Atlantic Meridional Overturning Circulation

The Atlantic Meridional Overturning Circulation (AMOC) is an ocean current system transporting warm, salty tropical waters northwards towards Europe and the Arctic, while cooler deep waters flow southwards in a slower, deep ocean conveyor belt. This heat and water exchange powers the Gulf Stream, regulating vital weather and climate patterns across the North Atlantic region and beyond.

However, human-induced climate change is severely weakening the AMOC system through warming and freshening North Atlantic waters. Scientists warn that the current is at its feeblest in over 1000 years, risking major disruptions to weather systems and ecosystems if it shuts down altogether.

Mechanisms Driving AMOC

The Atlantic overturning circulation is driven by colder, saltier and therefore denser waters sinking in the high latitudes of the North Atlantic around Greenland and Scandinavia. As these deep cold waters sink, they drive compensating flows of warm and saline surface waters moving northwards from the tropics and Southern Hemisphere.

The density contrast caused by temperature and salinity variations is thus central to powering the oceanic conveyor belt. But increased ice melt and warming interfere with these processes – freshwater lowers density while heat reduces sinking.

Significance of AMOC

The northward transport of heat by AMOC warms Western Europe, maintaining a temperate climate much farther north than expected at such high latitudes. Rainfall patterns from the Amazon to Sahel also rely on equatorial heat and water flows powered by sinking cold waters in northern regions.

Additionally, the overturning circulation oxygenates deeper oceans and helps sustain marine ecosystems through nutrient mixing. So a weakening current deprives oceans of oxygen essential to aquatic life.

Evidence of Decline

Analyzing indicators from surface temperatures to deep ocean sediment cores, multiple independent studies have confirmed that AMOC flows are now at their feeblest in over 1000 years.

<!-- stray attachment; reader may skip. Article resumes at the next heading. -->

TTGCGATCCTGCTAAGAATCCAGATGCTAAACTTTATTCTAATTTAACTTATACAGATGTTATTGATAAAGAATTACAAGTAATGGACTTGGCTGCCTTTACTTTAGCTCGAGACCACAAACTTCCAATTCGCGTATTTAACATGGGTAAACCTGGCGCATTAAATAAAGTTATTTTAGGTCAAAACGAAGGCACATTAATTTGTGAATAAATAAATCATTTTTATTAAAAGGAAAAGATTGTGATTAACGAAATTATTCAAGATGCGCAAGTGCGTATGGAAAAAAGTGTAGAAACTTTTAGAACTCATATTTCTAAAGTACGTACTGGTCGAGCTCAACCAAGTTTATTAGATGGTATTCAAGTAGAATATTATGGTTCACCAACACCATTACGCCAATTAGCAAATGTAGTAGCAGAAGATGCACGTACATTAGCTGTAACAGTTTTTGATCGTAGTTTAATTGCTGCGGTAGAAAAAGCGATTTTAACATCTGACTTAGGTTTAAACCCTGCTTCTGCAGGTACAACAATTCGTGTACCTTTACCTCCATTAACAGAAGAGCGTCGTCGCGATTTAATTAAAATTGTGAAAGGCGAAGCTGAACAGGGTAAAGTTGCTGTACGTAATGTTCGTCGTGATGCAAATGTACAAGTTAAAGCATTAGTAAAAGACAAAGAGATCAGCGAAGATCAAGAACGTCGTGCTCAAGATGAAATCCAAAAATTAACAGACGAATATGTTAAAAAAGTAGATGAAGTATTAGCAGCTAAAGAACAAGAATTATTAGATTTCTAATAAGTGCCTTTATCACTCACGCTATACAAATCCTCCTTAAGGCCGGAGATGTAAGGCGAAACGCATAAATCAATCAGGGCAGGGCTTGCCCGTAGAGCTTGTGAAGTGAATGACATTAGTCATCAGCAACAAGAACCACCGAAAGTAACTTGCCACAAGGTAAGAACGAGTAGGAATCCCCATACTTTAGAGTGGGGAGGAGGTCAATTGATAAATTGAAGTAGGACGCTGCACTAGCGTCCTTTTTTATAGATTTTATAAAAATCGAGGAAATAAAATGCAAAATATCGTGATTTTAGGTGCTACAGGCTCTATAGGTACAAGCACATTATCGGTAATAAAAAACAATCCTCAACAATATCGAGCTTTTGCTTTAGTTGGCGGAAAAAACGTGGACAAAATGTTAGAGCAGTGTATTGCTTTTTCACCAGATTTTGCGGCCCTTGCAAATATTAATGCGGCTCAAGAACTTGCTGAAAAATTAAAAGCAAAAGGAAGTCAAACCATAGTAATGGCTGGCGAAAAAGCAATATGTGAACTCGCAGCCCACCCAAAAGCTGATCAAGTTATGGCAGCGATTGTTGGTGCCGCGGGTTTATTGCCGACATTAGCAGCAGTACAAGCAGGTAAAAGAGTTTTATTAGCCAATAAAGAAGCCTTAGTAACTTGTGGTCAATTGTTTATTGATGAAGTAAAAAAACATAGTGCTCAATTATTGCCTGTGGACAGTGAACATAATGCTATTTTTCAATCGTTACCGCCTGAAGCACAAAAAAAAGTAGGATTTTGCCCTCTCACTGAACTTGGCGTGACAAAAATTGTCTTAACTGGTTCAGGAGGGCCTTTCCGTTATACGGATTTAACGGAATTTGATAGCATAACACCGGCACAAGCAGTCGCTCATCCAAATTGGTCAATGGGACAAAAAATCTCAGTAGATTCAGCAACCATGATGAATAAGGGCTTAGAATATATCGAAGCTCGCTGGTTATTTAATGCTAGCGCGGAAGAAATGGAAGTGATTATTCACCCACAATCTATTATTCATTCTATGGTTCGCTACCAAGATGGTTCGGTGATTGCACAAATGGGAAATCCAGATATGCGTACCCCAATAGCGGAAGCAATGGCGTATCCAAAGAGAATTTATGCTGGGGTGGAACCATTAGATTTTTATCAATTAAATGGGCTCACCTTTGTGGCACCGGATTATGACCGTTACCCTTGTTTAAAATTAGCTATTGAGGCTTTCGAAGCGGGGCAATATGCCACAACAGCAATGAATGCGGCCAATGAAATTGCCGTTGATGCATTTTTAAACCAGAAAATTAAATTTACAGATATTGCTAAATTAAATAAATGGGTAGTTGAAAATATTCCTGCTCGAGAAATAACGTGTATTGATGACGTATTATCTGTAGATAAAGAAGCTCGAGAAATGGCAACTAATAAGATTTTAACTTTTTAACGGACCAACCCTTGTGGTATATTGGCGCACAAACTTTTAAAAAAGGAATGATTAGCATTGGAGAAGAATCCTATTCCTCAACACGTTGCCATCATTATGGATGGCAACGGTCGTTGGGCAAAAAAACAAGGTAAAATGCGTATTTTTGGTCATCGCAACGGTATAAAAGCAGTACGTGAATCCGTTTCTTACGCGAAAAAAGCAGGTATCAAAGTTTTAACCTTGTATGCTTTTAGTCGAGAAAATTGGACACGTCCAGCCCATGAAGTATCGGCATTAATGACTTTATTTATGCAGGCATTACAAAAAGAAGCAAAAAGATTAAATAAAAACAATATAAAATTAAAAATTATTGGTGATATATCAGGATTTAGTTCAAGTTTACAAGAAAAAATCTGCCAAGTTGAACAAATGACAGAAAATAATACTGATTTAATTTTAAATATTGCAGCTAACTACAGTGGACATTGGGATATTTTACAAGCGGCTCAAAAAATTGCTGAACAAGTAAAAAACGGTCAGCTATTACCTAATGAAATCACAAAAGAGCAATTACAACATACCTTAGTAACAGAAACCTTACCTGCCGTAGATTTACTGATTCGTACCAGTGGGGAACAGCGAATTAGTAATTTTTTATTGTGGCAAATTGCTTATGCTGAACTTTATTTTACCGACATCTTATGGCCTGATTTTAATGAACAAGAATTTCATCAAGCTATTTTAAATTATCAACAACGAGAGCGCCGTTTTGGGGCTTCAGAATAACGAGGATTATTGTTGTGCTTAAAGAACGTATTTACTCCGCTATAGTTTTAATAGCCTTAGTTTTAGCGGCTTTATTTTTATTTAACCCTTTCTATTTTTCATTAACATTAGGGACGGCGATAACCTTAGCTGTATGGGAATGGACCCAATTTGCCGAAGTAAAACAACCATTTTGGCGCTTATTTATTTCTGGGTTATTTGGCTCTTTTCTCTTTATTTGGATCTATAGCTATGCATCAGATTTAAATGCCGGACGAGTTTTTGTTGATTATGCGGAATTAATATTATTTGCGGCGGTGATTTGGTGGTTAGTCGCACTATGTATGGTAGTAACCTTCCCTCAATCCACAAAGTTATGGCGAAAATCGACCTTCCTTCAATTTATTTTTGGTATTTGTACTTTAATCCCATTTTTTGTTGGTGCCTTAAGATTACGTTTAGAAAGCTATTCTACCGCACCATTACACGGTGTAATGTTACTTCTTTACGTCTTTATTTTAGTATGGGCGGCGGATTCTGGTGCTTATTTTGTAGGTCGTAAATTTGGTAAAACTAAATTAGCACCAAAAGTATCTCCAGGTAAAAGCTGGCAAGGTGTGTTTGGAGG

Observed surface temperatures and salinity changes reveal significantly reduced overturning circulation since the mid-20th century. Paleoclimate reconstructions from marine sediments and Greenland ice cores also track this human-induced decline as unprecedented over millennia.

Risk of Shutdown

If the overturning continues weakening, scientists warn it can reach an irreversible tipping point into collapse. The exact threshold is uncertain but the current decline puts it on the edge.

Once the circulation shutdown tipping point passes, models show a likely sudden steep decline over one to two decades culminating in a near-total halt. This will profoundly disrupt weather systems and ocean ecosystems.

Expected Impacts

A complete AMOC collapse will radically alter rainfall patterns and air temperatures worldwide. Decreased heat transport can shift Europe’s climate towards ice age-like conditions. Tropical rainfall systems may also catastrophically reorganize, with the Amazon forest turning to savanna grasslands which substantially worsens global warming.

Additionally, stalled circulation will prevent ocean mixing and lead to widespread deoxygenation, killing marine life en masse. Sea levels are also projected to rise substantially around American coastlines as currents shift direction.

Such fundamental oceanographic and ecological changes risk triggering irreversible, accelerating feedback loops – including potential tipping points for ice sheet disintegration and mass aquatic extinctions.

Timeframes

While the AMOC tipping point threshold could breach between 2050 and 2070, an eventual complete circulation shutdown has high probability of occurring before 2100 if emissions remain very high. This will unleash the worst-case scenarios of a largely uninhabitable Earth.

Mitigation Efforts

Urgent and cooperative international efforts to radically curb greenhouse gas emissions can delay the tipping point by many decades, providing time to adapt. But governments must act swiftly on evidence that business-as-usual pathways likely sentence the AMOC to collapse by mid-century, precipitating extreme climate chaos.


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